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The professor: Joachim Gardemann, the topic: malnutrition. Jolien Maltzahn still recalls this particular seminar, which she took during the first semester of her Master’s programme. “Mr. Gardemann, now I know what I want to do,” she told him resolutely after the seminar. Since then, Jolien has followed her own path. She teamed up with another student to create the SimSimBalls project, which won a prestigious competition last year. “We explored new ideas for combating hidden hunger among children in Uganda,” Jolien explained. And now she has been awarded a “Gründerstipendium NRW”, a business start-up grant financed by North Rhine-Westphalia.
With their SimSimBalls project, Jolien Maltzahn (centre) and Wieland Buschmann (second from left) won the Students4Kids competition run by the Assmann Foundation for Prevention and the Frankfurter Allgemeine Zeitung (FAZ) in October 2018. This success was

The graduate’s business idea is to develop science-based solutions that may eliminate micronutrient deficiency and sustainably improve the nutritional status of humans. She gained the knowledge required to achieve this on a Master’s degree programme in Nutrition and Health; spending time in Uganda, among other places, has enabled her to gain experience and establish a network. She would like to offer her expertise to aid agencies, associations and other organisations that operate in developing countries.

»People living in poor countries have the same right as us to meet their basic needs!«Jolien Maltzahn

There is definitely a need: according to the Assmann Foundation for Prevention, around two billion people around the world lack a sufficient supply of vitamins, trace elements and minerals. “People living in poor countries have the same right as us to meet their basic needs,” stated Jolien, explaining her motivation.

The tape measure is a vital tool in Jolien Maltzahn’s work. She used it to measure the upper arm circumference of children in Uganda. This measurement is an indicator of a person’s nutritional status. Professor Dr. Joachim Gardemann, a paediatrician, provided Jolien with remote support. He will continue to advise the entrepreneur in the future, as and when required. (Photo: Dzemila Muratovic)
The tape measure is a vital tool in Jolien Maltzahn’s work. She used it to measure the upper arm circumference of children in Uganda. This measurement is an indicator of a person’s nutritional status. Professor Dr. Joachim Gardemann, a paediatrician, provided Jolien with remote support. He will continue to advise the entrepreneur in the future, as and when required. (Photo: Dzemila Muratovic)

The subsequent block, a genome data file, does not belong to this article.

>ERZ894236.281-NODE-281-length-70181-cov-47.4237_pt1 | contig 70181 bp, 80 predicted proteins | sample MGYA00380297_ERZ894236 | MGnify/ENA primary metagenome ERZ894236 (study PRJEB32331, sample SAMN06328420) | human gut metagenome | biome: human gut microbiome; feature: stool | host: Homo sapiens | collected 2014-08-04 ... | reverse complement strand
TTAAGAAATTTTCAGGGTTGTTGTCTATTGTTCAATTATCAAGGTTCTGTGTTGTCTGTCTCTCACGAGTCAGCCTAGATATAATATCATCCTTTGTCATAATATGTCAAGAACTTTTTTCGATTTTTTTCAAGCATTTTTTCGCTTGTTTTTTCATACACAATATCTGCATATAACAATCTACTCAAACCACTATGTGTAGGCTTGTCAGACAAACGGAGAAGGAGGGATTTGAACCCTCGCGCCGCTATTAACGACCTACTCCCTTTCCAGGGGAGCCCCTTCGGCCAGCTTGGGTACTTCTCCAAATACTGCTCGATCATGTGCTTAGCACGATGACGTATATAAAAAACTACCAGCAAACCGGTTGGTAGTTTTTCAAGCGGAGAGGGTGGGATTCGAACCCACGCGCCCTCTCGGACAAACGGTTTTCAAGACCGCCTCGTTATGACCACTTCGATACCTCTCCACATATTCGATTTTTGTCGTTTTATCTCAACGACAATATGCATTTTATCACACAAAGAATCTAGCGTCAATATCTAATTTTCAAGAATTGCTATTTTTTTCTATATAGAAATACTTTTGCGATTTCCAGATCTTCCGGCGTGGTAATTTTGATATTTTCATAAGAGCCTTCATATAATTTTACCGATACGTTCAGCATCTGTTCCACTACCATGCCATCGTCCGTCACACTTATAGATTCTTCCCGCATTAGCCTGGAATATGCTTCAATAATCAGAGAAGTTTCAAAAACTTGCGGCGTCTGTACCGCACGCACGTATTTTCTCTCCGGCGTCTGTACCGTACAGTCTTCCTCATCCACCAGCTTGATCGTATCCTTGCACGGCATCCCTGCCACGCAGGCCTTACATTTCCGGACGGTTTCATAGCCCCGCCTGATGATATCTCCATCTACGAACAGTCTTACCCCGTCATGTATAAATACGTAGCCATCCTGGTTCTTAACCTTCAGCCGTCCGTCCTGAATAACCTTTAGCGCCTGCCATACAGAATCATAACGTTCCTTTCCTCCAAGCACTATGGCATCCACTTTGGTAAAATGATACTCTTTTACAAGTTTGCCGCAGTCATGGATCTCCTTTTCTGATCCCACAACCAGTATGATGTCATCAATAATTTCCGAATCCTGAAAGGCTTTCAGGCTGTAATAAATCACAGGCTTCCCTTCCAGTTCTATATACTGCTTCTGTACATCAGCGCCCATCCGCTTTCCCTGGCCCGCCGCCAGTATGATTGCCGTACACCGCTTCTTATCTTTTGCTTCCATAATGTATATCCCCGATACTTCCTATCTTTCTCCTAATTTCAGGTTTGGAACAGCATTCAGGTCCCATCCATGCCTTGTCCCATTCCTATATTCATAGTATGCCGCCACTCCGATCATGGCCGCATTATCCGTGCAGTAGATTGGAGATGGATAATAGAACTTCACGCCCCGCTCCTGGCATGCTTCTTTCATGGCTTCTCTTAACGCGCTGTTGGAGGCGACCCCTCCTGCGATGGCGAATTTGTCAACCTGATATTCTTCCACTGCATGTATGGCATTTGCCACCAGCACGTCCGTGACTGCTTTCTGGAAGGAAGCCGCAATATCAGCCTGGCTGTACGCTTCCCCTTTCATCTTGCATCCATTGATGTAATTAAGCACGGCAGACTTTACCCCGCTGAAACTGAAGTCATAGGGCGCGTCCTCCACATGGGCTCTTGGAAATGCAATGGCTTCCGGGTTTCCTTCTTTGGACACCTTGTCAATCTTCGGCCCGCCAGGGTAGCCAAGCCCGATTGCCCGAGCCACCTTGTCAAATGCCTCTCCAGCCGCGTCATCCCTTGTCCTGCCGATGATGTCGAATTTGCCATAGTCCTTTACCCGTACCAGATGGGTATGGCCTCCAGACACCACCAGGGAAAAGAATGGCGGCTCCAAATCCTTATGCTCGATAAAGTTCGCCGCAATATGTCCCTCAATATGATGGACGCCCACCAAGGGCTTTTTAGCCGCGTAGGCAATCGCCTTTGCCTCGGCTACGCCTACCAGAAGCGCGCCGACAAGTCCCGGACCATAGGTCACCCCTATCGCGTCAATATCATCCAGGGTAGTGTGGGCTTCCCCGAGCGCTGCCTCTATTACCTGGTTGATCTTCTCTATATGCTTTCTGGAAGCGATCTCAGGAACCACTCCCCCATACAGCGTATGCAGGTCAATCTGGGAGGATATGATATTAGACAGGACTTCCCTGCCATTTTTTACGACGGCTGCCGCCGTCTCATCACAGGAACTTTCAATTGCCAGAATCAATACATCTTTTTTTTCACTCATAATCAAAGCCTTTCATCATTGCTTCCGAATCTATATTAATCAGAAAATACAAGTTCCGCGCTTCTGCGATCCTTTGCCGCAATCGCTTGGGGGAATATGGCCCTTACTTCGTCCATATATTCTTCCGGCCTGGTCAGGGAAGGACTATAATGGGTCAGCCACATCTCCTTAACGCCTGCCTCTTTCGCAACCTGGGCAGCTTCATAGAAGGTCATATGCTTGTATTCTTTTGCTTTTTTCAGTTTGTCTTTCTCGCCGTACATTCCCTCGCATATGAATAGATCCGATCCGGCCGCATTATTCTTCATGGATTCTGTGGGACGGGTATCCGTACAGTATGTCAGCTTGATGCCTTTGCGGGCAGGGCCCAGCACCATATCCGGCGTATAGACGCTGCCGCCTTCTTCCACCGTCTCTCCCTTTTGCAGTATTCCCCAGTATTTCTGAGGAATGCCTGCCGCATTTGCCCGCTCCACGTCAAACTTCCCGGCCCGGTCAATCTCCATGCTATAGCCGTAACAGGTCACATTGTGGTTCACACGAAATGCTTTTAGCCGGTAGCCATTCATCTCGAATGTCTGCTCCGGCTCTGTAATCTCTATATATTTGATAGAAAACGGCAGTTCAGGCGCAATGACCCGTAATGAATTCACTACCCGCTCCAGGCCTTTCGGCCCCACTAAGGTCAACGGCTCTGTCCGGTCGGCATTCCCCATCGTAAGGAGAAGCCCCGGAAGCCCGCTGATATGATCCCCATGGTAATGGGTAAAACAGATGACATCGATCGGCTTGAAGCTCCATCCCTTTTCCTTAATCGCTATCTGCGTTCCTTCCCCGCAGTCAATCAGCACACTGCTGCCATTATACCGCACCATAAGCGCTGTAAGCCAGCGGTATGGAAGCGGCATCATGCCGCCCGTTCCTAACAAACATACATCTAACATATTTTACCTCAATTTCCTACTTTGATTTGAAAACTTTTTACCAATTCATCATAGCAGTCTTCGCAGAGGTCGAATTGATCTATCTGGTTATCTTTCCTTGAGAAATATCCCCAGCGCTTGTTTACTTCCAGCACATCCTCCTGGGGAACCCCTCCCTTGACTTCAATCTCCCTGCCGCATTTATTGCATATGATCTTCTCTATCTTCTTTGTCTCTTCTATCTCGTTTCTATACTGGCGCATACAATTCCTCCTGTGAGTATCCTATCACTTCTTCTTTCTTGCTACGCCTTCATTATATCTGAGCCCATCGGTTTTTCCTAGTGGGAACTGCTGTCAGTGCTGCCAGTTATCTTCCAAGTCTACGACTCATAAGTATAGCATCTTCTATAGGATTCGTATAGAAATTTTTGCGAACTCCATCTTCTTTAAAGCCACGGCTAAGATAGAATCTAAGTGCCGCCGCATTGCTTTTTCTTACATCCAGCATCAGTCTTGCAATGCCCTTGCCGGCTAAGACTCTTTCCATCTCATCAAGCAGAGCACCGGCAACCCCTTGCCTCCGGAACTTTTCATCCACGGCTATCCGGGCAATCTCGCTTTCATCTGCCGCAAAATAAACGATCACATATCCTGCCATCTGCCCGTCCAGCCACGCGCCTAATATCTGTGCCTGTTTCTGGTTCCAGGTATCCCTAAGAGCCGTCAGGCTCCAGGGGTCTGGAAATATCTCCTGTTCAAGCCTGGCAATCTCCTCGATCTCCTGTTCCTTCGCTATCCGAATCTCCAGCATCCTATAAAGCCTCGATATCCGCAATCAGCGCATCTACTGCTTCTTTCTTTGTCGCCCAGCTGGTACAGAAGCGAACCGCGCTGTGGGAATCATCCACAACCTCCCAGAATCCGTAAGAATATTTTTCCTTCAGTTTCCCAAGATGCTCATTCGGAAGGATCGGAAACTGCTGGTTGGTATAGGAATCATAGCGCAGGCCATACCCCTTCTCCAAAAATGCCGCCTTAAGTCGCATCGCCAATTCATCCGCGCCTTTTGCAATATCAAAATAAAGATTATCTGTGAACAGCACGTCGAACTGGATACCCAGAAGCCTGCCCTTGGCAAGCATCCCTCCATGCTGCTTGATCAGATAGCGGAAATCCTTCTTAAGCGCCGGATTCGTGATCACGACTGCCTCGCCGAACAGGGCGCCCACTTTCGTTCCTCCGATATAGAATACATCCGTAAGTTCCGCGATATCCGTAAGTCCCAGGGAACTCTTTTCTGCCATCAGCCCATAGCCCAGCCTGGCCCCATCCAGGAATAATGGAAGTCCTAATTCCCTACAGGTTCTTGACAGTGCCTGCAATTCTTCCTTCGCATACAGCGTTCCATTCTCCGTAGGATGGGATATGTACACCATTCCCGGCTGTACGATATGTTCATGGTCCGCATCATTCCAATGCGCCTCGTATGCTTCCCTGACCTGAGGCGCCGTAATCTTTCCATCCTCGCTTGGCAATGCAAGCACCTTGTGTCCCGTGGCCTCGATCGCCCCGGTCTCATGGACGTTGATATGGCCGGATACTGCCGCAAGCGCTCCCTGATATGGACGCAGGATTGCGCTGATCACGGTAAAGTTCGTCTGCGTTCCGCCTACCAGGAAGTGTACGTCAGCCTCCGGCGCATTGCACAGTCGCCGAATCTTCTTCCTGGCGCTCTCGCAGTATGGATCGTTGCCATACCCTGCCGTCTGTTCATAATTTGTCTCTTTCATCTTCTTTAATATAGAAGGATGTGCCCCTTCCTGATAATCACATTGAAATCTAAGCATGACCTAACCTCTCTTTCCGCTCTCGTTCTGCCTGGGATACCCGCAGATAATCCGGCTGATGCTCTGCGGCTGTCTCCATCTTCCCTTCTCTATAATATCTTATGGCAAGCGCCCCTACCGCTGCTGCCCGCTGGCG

“Where passion meets need, all that is often then required is a plan and perhaps financial support,” stated Sandra Fuchs, start-up coach at our university and at TAFH Münster GmbH. Jolien found out about the grant from this business expert. After initially submitting a concept paper to the jury of the “Münster gründet” network, Jolien gave a presentation on her business idea. Doubts started to creep in when she had still not heard anything one week later. But then, at last, confirmation arrived. “I literally jumped for joy when I got the news at home,” the 28-year old said, laughing.

What are the next steps? Being a recipient of the “Gründerstipendium NRW” business start-up grant, Jolien Maltzahn (left) now finds it easier to work towards becoming self-employed. She receives support from start-up coach Sandra Fuchs. (Photo: Dzemila Muratovic)
What are the next steps? Being a recipient of the “Gründerstipendium NRW” business start-up grant, Jolien Maltzahn (left) now finds it easier to work towards becoming self-employed. She receives support from start-up coach Sandra Fuchs. (Photo: Dzemila Muratovic)

Jolien now receives a monthly grant of €1,000 for a period of six months. If she starts a business during the funding period, support will be provided for a further six months. She is also given coaching on key start-up topics such as business plans, and is part of a start-up network.

The nutritionist completed her degree recently, after submitting her Master’s thesis, which involved scientifically analysing the SimSimBalls project. With a grant to back her up, she is now able to concentrate fully on her business idea. “It makes everything so much easier,” explained the budding entrepreneur. Her dream is to enable as many people as possible to achieve a good nutritional status, whilst at the same time being able to support herself.

By Dzemila Muratovic

About the “Gründerstipendium NRW” business start-up grant:

Those able to demonstrate an innovative, feasible business idea with market potential may be eligible for a grant. Several local organisations make up the jury, which decides how funding is allocated. Any resident of North Rhine-Westphalia over the age of 18 may apply for a “Gründerstipendium NRW”. Applications may be submitted at any time; there is no specific deadline. The grant programme is financed by the North Rhine-Westphalia Ministry of Economics.


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